Rating: 8 / 10
I loved the first part (personal principles). I feel as if the second part is just the first part, but for business. Great book nonetheless. Impacted my ways of thinking.
Since life brings both ups and downs, struggling well didn't just me your ups better; it also makes your downs less bad.
⁃ Always have something to struggle with.
Embrace Reality and deal with it
People who create great things aren't idle dreamers: they are totally grounded in reality.
Dreams + Reality + Determination = A Successful Life
Decide what you value most and choose the paths to achieve it.
When trying to understand anything you can use these perspectives:
Don't get hung up on your views of how things "should" be because you will miss out on learning how they really are.
The key is to fail, learn, and improve quickly.
Evolving is life's greatest accomplishment and its greatest reward.
Remember "no pain, no gain".
It is a fundamental law of nature that in order to gain strength I've had to push one's limits, which is painful.
Pain + Reflection = Progress.
Go to the pain rather than avoid it.
Weigh second- and third- order consequences. For example with weight lifting, the first consequence is time spent and pain. If you only look at that, you wouldn't want to exercise. But if you look at the second-order consequence - better health and a more attractive appearance - you'd want to. So apply this to everything; think about the second- and third- order consequences.
Own your outcome. Life doesn't care whether you like your situation or not. It's up to you to connect what you want with every you need to do to get it and then find the courage to carry it through.
The biggest mistake most people make is to not see themselves and others objectively, which leads them to bump into their own and others' weaknesses again and again.
Successful people are those who can go above themselves to see things objectively and manage those things to shape change.
If you are open-minded and determined, you can get virtually anything you want.
Most people lack the courage to confront their own weaknesses and make the hard choices that this process requires. Ultimately, it comes down to the following five decisions:
Use the 5-step process to get what you want out of life.
Have clear goals
Prioritize: while you can have virtually anything you want, you can't have everything you want.
Identify and don't tolerate problems
View painful problems as potential improvements that are screaming at you.
Diagnose problems to get at their root cause
Focus on the "what is" before deciding "what to do about it".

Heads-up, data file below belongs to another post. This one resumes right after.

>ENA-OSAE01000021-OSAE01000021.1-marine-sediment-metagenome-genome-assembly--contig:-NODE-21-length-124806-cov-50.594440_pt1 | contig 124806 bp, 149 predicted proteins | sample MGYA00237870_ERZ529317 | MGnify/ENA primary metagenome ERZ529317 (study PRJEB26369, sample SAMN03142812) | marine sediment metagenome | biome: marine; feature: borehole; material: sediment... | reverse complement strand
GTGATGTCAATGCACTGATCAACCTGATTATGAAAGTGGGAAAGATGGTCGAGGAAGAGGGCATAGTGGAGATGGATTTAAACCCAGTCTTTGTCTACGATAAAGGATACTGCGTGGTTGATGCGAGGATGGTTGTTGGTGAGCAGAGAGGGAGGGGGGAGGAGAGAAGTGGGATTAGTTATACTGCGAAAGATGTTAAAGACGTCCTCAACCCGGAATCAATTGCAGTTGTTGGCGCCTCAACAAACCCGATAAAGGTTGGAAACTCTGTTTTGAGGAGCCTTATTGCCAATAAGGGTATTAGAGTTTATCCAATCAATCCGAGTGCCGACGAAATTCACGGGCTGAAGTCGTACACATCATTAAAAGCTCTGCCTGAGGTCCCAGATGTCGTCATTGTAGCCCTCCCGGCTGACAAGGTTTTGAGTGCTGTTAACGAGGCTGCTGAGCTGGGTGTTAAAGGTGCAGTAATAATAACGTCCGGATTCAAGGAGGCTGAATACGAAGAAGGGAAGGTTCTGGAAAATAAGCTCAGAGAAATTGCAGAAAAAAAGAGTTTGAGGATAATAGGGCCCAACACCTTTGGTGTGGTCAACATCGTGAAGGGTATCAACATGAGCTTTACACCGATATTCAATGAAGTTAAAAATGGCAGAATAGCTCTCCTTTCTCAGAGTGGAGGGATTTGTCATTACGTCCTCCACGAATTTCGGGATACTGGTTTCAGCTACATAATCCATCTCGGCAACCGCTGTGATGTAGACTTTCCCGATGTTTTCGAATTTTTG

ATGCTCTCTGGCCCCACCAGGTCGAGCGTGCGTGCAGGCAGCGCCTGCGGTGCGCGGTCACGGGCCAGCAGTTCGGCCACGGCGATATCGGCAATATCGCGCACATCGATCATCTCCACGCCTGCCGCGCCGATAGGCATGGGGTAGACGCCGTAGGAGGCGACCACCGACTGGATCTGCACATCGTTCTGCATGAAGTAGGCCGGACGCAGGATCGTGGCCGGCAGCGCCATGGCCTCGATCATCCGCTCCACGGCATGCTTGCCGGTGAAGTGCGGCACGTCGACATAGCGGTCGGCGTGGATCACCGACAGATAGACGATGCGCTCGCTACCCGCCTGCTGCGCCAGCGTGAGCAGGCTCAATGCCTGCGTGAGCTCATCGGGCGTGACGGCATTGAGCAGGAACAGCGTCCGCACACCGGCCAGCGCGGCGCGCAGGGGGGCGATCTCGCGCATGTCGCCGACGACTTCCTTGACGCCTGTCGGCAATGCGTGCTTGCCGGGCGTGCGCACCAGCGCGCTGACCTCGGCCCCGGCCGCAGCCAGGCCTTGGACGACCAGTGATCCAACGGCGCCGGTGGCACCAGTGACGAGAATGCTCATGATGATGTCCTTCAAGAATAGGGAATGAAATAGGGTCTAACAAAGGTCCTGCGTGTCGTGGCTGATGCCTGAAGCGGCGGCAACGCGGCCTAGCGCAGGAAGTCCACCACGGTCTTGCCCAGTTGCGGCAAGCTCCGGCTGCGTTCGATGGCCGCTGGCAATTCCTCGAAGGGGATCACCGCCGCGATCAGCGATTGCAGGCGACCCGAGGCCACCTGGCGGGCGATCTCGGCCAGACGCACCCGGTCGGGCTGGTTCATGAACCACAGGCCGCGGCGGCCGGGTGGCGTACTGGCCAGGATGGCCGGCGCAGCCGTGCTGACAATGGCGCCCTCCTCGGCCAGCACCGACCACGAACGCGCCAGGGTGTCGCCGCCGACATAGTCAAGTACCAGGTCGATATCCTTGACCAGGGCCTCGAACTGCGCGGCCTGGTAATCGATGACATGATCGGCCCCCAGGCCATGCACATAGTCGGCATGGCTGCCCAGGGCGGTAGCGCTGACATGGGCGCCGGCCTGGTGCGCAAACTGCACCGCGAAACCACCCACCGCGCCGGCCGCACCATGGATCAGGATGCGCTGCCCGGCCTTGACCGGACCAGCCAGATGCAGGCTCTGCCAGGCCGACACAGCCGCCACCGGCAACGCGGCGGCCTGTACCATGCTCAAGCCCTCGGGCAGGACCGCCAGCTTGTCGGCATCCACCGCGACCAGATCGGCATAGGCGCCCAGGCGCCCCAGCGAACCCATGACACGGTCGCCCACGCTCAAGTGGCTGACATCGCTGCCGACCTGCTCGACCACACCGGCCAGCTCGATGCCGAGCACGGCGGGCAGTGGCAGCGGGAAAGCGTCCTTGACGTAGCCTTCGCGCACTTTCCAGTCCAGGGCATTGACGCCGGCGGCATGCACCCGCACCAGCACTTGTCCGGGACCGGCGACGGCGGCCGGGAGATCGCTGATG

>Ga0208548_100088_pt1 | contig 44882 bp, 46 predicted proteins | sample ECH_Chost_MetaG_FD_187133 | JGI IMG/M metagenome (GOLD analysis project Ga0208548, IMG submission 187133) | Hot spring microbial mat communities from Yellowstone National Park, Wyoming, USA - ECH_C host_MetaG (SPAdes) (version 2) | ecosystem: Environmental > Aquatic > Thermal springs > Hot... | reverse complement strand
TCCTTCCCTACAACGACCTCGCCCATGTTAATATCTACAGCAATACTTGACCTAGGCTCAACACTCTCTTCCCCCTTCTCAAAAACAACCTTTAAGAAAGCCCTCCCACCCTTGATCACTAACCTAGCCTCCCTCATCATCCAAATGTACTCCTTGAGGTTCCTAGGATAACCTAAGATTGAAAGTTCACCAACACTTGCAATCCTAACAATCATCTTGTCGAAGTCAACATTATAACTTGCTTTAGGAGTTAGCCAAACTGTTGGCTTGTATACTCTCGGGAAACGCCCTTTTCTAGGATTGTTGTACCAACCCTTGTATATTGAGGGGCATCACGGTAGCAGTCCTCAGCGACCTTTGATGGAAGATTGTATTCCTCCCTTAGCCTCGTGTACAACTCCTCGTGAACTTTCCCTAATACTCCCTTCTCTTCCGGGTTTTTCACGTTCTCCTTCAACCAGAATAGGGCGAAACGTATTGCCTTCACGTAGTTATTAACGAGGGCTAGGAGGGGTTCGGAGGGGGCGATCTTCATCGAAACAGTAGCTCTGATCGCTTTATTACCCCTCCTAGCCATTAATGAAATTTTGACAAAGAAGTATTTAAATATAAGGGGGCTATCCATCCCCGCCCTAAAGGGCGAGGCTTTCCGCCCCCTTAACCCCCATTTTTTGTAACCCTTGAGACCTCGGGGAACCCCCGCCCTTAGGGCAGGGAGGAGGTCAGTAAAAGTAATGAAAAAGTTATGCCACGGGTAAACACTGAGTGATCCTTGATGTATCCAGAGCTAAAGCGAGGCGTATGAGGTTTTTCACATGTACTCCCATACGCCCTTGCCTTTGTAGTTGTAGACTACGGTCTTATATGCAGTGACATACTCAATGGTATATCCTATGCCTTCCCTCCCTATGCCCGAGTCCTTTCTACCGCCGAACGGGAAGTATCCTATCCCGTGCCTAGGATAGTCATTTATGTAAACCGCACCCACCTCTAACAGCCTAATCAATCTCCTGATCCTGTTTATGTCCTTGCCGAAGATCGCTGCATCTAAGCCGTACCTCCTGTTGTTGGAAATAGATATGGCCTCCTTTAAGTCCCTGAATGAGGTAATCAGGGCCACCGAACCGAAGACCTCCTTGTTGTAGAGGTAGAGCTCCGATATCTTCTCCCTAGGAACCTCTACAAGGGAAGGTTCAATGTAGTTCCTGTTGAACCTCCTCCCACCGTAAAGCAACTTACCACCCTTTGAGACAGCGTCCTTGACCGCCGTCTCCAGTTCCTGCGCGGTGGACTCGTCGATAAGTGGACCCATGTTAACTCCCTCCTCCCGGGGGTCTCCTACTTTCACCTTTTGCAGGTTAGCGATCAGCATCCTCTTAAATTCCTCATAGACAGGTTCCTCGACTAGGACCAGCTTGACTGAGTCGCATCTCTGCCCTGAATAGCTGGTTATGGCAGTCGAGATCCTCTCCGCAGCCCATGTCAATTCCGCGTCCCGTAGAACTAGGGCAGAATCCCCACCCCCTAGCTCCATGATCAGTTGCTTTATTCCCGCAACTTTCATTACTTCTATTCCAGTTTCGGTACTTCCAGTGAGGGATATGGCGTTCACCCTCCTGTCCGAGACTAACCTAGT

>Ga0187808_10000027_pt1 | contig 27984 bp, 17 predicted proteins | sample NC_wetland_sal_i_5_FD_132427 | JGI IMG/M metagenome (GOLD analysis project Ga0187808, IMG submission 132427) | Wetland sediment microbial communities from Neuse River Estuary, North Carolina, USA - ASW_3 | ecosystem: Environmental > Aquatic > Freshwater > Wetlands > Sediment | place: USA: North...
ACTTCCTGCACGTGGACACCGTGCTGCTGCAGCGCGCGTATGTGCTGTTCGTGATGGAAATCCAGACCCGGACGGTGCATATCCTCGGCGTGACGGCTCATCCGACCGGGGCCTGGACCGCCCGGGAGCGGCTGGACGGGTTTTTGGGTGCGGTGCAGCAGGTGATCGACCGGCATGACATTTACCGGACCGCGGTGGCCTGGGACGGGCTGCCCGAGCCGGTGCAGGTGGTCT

Distinguish proximate causes from root causes.
Design a plan
Go back before you go forward.
Push through to completion
Great planners who don't execute their plans go nowhere.
Good work habits are vastly underrated.
Establish clear metrics to make certain that you are following your plan.
Be radically open-minded.
You have to barriers to God decision-making. Your ego and your blind-spots.
To be effective you must not let your need to be right be more important than your need to find out what's true. If your are too proud of what you know or of how good you are at something you will learn less, make inferior decisions, and fall short of your potential.
Blind spots: where your thinking doesn't let you see clearly.
To be truly open minded:
• Sincerely believe that you might not know the best possible path and recognize that your ability to deal well with "not knowing" is more important than whatever it is you do know.
• Recognize that decision-making is a two step process: first take in all the relevant information, then decide.
• Don't worry about looking good; worry about achieving your goal.
• Realize that you can't put out without taking in.
• Only by empathizing can you properly evaluate another point of view.
• Remember that you're looking for the best answer, not simply the best answer that you can come up with yourself.
Triangulate your view with believable people who are willing to disagree.
Plan for the worst case scenario to make it as good as possible.
Mediation can (might) help you become more open minded. Dalio does transcendental mediation.
Understand that people are wired differently.
Be aware of your subconscious-of how it both can harm and help you, and how be consciously reflecting on what comes out of it, perhaps with the help of others, you can become happier and more effective.
Shapers: someone who comes up with unique and valuable visions and builds them out beautifully, typically over the doubts of others. They get both the big picture and the details right.
Shaper = Visionary + Practical Thinker + Determined.
They seem to share attributes like: intense curiosity, compulsive need to make sense of things, independent thinking, a need to dream big, and a practicality and determination to push through all obstacles to achieve their goals. And a knowledge of their own and others' weaknesses and strengths so they can orchestrate teams to achieve them.